Donors test pioneering funding model
Donors have begun an experiment in health research funding, with recipient countries handling their own development budgets for the first time.
Under the Health Research Capacity Strengthening initiative, the Canadian International Development Research Centre, the UK Department for International Development and the UK-based Wellcome Trust have teamed up to finance two new funding bodies in Kenya and Malawi.
The new Consortium for National Health Research (CNHR) in Kenya and the existing National Research Council of Malawi will each receive £10 million (US$14 million) over five years to implement nationally-determined strategies and fund health research aligned with what they perceive to be their national priorities.
They will disburse grants for research, training and infrastructure improvement, and strengthen the use of research in policymaking.
"This is probably the first initiative of its kind in the developing world … that is wholly driven by the scientists from the recipient country," says Glibert Kokwaro, director of the CNHR.
The move is in line with calls from the global health community to hand over health research decision-making to developing countries, says Jimmy Whitworth, head of international activities at the Wellcome Trust.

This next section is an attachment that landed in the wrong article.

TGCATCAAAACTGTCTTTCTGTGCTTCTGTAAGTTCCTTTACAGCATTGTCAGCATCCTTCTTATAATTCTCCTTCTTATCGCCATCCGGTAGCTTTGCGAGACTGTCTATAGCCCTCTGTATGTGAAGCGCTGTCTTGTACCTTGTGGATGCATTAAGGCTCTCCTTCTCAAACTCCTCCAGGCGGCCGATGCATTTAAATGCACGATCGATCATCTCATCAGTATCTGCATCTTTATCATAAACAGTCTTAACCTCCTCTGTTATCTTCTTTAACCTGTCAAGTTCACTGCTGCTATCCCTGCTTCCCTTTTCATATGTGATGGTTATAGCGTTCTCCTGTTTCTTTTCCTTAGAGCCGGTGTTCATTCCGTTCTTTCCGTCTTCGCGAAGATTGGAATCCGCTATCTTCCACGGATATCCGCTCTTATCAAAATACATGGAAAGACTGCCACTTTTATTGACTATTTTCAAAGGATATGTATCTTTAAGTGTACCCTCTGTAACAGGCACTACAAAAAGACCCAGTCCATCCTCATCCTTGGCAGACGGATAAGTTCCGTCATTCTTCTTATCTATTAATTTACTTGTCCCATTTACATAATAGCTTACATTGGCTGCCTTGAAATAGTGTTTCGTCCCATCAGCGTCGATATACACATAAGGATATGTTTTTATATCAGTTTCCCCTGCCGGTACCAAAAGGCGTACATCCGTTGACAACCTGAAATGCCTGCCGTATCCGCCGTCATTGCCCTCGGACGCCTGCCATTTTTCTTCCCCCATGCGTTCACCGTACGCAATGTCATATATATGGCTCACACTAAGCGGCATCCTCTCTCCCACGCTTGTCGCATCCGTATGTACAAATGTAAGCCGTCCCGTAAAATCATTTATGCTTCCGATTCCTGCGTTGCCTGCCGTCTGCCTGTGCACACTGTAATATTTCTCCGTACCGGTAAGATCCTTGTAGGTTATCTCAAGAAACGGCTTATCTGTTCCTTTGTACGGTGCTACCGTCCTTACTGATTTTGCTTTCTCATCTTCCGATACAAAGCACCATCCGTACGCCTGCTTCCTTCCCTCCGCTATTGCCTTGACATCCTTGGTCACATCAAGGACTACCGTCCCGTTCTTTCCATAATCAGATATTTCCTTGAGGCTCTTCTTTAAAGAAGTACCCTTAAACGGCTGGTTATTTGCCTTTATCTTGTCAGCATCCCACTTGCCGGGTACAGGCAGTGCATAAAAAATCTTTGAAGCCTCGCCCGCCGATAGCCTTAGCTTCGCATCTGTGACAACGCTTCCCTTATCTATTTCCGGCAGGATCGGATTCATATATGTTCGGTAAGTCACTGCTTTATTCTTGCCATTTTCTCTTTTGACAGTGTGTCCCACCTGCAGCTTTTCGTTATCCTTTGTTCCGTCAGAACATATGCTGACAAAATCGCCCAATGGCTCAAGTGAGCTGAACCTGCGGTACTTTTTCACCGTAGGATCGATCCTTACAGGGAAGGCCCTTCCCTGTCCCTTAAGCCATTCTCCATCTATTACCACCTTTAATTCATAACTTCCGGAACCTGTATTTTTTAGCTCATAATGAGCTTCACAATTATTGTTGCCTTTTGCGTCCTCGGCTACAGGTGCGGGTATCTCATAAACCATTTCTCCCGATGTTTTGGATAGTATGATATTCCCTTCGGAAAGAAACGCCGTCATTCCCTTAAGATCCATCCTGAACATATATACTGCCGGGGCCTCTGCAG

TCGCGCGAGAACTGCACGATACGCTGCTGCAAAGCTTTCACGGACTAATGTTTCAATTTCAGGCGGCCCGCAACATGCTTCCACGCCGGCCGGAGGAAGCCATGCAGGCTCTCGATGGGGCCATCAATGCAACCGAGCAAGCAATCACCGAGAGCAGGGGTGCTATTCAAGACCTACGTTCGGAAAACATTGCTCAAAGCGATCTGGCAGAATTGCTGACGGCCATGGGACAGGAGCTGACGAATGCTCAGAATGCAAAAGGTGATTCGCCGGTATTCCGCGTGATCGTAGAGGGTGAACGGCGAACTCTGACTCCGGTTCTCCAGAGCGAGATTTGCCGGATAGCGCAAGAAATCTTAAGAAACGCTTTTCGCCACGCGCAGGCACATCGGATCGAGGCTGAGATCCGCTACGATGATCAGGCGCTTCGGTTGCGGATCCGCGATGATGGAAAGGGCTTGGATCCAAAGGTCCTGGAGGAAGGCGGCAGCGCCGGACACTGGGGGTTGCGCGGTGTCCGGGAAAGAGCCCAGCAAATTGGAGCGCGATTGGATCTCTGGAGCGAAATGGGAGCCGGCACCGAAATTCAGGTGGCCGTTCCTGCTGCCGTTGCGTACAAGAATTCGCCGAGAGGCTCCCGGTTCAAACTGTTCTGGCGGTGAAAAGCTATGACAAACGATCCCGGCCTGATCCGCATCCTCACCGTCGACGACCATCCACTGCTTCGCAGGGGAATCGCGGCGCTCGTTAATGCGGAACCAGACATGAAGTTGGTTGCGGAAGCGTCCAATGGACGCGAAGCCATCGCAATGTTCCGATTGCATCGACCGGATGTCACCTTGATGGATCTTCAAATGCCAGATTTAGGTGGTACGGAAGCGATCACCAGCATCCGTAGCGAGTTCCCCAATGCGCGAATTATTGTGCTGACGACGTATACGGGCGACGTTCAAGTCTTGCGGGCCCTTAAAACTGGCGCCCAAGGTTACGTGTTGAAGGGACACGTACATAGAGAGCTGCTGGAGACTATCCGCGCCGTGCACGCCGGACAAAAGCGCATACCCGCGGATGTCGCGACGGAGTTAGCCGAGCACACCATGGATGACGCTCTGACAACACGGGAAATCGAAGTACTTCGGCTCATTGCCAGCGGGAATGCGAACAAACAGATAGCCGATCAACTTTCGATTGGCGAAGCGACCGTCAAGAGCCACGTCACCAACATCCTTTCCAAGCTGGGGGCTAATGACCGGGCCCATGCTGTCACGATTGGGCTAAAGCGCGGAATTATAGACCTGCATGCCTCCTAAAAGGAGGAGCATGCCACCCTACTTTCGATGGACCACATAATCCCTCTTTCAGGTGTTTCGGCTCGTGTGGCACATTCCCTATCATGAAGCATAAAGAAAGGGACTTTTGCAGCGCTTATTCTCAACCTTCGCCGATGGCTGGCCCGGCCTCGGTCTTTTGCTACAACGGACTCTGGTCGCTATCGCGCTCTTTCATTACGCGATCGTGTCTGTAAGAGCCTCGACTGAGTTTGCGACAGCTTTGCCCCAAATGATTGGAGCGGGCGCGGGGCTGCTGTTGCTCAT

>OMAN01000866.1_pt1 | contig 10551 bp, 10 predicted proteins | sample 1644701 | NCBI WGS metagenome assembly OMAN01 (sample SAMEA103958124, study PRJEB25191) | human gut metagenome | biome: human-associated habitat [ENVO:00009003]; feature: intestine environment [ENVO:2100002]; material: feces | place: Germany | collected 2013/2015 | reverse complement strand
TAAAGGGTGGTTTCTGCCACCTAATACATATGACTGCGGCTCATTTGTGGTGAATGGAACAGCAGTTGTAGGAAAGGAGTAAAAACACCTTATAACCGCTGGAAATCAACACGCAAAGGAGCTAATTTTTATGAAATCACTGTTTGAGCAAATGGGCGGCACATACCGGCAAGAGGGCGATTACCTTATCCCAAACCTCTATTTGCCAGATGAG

"There's a pressure and a rhetoric to do things more in that way. Some discussions have been along the lines of asking research funders to put money into a pot and the governments of developing countries will decide what the priorities are for research. I think we're still quite a long way from that but this is an experiment in that direction and if it works then there are plenty of other funders on the sidelines looking … to see if this is something they'd like to support in the future."
He adds that one of the problems with the usual way that the Wellcome Trust funds health research — through an application and peer review process with guidance from strategy committees — is that the process is "isolated from what might be seen as priorities in particular developing countries" and that this new method is "more harmonised" with national interests.
Kokwaro told SciDev.Net that in addition to research, training and infrastructure overhauls, his Kenya centre will also issue calls to establish centres for research excellence and sponsor school science congresses to raise the profile of science in secondary schools.
A knowledge repository will also be set up so that policymakers can monitor the research and its findings.
"I think these three funders have been brave in doing something which appears to be unorthodox but which really is the way to kick-start recipient country-driven relevant research on health," says Kokwaro. "I hope that other funders will join in supporting this initiative and make it a template for channelling development funds to Sub-Saharan Africa for research-related activities."
Whitworth is more wary. "It's an experiment, it's slightly risky, it's a learning experience for us all. We've worked closely with our counterparts in Kenya and Malawi and it's clear that they're going to do things rather differently than if we were running this from London. We have to accept that, that's part of capacity building; that we sit back and let them do it. We're going to have to wait and see how well it works."